In Ubuntu Tweak 0.4.8, these problems are taken care of. For example, if you want to use the latest version of Midori (a light-weight browser), Ubuntu Tweak will notify you that it depends on the WebKitGtk source. If you choose, you will be able to enable both WebKitGtk and Midori.

Another warning dialog will show if you try to use a source that conflicts with one that has already been enabled. For example, Skype and Medibuntu repositories both supply the Skype application. You won’t be allowed to enable both of them.

Ubuntu Tweak 0.4.8 also includes several new PPA sources:

Liferea (an RSS reader);

Gnome Colors (A set of themes and icons);

Ibus 1.2 (input method);

vlc 1.0 (a great media player);

Christine (a new media player);

Empathy (instant messenger);

smplayer (another media player based on Mplayer); and

VirtualBox OSE (Open source edition).

I can hardly wait for Ubuntu Tweak to be updated to work with Karmic! The version for Jaunty works with Karmic but does not allow access to the Jaunty repositories, understandably.

The new Karmic Alpha, Alpha 4, is due out on August 13. Here is where you can still get Karmic Alpha 3, if you should decide you want the latest and greatest and are willing to risk breakage. I have been pleasantly surprised at how well the third alpha has been working. That said, it is not advised for production machines.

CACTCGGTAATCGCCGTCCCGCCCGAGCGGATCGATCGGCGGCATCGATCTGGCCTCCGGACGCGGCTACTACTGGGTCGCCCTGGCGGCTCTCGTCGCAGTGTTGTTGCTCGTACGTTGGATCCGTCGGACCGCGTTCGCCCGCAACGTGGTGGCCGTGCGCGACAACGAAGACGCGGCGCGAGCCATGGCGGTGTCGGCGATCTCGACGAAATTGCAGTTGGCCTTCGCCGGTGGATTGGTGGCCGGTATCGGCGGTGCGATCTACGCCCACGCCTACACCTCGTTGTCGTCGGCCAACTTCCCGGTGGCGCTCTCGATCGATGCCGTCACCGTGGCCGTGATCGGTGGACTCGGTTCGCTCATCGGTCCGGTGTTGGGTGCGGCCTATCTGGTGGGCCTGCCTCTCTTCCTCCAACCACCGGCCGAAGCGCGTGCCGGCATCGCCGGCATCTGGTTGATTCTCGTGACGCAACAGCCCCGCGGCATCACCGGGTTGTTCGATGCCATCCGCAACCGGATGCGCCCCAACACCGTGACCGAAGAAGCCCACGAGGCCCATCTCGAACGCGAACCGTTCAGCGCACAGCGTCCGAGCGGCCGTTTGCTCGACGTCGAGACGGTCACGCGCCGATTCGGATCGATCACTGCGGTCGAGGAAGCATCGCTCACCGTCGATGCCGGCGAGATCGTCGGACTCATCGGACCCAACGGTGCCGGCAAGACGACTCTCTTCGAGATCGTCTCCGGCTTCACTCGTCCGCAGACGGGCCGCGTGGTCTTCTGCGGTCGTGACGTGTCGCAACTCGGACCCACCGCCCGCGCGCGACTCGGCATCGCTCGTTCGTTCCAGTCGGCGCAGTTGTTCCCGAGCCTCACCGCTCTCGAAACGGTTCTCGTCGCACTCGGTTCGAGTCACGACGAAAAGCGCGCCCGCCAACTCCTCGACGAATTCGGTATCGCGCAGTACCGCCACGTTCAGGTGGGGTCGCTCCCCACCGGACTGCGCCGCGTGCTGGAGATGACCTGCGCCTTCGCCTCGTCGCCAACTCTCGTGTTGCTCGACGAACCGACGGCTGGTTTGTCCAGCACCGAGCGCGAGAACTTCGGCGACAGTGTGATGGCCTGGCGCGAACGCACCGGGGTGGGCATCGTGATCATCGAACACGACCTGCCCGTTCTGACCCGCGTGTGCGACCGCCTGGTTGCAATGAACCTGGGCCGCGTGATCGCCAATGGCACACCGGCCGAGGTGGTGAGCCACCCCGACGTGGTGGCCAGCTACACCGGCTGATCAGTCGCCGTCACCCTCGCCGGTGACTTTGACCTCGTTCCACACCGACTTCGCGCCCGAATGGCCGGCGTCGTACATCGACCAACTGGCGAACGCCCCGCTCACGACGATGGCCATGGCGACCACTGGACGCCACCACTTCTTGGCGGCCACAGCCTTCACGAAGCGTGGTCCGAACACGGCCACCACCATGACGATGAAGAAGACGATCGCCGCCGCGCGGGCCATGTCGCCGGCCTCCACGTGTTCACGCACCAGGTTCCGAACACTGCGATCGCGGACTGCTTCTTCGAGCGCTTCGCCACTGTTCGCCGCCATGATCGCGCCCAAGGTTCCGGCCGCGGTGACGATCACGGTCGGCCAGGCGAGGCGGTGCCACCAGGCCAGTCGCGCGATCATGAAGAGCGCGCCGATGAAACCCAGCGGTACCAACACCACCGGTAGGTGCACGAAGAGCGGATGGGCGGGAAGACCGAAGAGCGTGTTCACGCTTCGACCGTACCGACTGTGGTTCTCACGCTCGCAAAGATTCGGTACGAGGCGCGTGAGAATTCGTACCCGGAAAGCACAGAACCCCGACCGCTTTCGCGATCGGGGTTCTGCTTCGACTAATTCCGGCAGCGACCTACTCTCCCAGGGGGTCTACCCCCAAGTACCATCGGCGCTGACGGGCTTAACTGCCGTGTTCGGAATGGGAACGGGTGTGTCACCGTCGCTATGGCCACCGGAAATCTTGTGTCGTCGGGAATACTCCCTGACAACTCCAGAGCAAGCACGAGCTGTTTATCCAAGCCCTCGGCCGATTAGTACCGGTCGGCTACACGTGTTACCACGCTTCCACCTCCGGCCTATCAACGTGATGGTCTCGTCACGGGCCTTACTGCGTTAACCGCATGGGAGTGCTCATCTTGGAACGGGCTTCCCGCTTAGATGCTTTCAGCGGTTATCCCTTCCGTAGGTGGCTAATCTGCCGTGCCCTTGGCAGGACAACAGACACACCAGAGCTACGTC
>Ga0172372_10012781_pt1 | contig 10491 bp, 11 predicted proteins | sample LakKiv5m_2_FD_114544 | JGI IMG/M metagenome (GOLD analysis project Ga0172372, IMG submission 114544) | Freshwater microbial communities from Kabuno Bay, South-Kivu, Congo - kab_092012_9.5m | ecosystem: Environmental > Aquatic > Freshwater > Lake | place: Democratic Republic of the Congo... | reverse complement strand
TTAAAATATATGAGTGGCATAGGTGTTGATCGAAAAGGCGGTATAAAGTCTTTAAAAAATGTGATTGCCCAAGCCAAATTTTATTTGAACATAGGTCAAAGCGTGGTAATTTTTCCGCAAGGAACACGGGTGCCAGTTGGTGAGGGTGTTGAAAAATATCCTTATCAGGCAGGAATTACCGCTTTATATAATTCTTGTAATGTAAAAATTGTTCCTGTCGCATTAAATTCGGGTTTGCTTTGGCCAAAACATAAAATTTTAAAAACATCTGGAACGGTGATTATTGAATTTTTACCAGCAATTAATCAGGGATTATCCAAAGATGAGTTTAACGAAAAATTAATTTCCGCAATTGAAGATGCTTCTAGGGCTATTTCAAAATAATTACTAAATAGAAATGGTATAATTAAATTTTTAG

Themes for Ubuntu

A couple of weeks ago, while I was in Salt Lake City helping out at the UMCOR (United Methodist Committee on Relief) depot that has just started up there, Ubuntu Geek ran a beautifully detailed article on the new repository of Zgegblog themes for Jaunty and Intrepid. I won’t quote much of the article, except to say how to get these themes into your sources.list and onto your computer.

First for the sources.list. This will require you to open up System > Administration > Software Sources, go to the Third-Party Software tag, click on add and add the line

deb http://ppa.launchpad.net/bisigi/ppa/ubuntu jaunty main (or Intrepid if that is your version).

The following command will add the GPG key to let your computer know the repository is signed and safe for your use:

sudo apt-key adv –recv-keys –keyserver keyserver.ubuntu.com 1781bd45c4c3275a34bb6aec6e871c4a881574de

Then, once you update, you can type sudo aptitude install zgegblog-themes. (They can also be installed separately.)

Even though I am running Karmic, I installed these themes without a hitch. Here is my favorite of the group, Balanzan.